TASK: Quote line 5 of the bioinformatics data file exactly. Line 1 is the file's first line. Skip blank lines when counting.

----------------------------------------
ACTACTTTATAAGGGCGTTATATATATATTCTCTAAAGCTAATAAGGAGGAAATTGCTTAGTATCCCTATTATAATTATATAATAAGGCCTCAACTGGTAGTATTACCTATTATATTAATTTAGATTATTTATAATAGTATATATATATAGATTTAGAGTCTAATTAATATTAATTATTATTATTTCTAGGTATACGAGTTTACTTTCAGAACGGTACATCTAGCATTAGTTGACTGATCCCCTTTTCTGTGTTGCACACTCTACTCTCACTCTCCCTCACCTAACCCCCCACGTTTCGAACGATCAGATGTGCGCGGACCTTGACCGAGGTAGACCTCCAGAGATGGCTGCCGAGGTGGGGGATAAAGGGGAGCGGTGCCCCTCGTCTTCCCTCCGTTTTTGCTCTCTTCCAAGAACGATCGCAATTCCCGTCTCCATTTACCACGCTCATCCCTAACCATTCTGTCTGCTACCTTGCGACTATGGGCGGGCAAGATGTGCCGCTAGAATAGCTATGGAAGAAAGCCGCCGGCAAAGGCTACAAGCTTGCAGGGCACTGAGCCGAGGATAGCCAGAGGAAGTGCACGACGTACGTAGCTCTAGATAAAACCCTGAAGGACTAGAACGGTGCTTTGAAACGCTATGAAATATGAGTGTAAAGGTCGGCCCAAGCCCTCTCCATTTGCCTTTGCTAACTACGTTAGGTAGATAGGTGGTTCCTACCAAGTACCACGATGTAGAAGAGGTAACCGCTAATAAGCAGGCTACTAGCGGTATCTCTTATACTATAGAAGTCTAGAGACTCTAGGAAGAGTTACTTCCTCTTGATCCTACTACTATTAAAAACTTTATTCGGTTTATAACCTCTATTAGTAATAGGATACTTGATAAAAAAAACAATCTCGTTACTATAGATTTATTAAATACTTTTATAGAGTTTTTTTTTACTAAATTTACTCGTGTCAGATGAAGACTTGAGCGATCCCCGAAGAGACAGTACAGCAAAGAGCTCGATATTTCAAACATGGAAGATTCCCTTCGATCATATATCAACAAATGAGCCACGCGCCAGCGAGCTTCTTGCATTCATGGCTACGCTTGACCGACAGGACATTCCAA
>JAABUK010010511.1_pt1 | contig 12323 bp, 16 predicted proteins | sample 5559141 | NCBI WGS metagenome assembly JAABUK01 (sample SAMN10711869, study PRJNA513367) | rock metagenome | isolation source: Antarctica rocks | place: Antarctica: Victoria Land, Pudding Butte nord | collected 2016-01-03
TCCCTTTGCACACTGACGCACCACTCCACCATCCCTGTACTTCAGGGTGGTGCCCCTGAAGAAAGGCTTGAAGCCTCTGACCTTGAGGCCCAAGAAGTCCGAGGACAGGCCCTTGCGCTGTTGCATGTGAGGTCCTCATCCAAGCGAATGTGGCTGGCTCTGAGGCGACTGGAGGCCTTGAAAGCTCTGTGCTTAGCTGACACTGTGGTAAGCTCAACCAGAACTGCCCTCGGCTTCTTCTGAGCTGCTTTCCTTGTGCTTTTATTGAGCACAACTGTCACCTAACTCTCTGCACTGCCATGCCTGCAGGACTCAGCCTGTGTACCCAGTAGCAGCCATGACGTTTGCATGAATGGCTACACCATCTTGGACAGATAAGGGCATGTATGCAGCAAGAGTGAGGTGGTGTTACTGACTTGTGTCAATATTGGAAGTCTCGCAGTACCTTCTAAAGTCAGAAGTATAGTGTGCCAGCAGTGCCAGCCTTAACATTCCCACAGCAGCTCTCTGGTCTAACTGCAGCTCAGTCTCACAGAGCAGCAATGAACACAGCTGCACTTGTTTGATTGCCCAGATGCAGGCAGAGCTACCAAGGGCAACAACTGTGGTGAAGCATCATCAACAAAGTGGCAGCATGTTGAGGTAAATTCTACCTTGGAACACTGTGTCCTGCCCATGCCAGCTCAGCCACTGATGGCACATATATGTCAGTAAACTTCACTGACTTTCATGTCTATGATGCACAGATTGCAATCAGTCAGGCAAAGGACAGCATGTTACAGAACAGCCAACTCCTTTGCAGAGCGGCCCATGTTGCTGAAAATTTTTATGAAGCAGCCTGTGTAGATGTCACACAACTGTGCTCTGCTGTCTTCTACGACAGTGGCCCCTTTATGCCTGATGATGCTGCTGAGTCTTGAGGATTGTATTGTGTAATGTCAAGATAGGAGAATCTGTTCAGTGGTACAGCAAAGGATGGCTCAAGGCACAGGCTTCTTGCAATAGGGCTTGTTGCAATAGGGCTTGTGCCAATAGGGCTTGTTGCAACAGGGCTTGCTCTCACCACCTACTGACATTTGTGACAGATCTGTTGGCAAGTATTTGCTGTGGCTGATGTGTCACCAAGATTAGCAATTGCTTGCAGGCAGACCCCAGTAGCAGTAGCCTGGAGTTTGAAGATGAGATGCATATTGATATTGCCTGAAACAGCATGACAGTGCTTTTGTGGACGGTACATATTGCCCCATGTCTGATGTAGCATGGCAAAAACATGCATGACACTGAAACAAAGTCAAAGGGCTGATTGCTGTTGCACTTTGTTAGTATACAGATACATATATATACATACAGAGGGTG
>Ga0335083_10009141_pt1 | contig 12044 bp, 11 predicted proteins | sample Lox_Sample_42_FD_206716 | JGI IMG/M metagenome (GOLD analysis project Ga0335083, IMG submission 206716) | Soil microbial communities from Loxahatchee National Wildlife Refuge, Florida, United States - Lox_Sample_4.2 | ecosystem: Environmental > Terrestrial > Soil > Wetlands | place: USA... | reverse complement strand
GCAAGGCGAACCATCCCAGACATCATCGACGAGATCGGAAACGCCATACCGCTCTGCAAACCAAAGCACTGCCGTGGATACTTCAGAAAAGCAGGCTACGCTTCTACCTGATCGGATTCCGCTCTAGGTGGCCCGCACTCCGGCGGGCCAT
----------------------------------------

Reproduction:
GCAAGGCGAACCATCCCAGACATCATCGACGAGATCGGAAACGCCATACCGCTCTGCAAACCAAAGCACTGCCGTGGATACTTCAGAAAAGCAGGCTACGCTTCTACCTGATCGGATTCCGCTCTAGGTGGCCCGCACTCCGGCGGGCCAT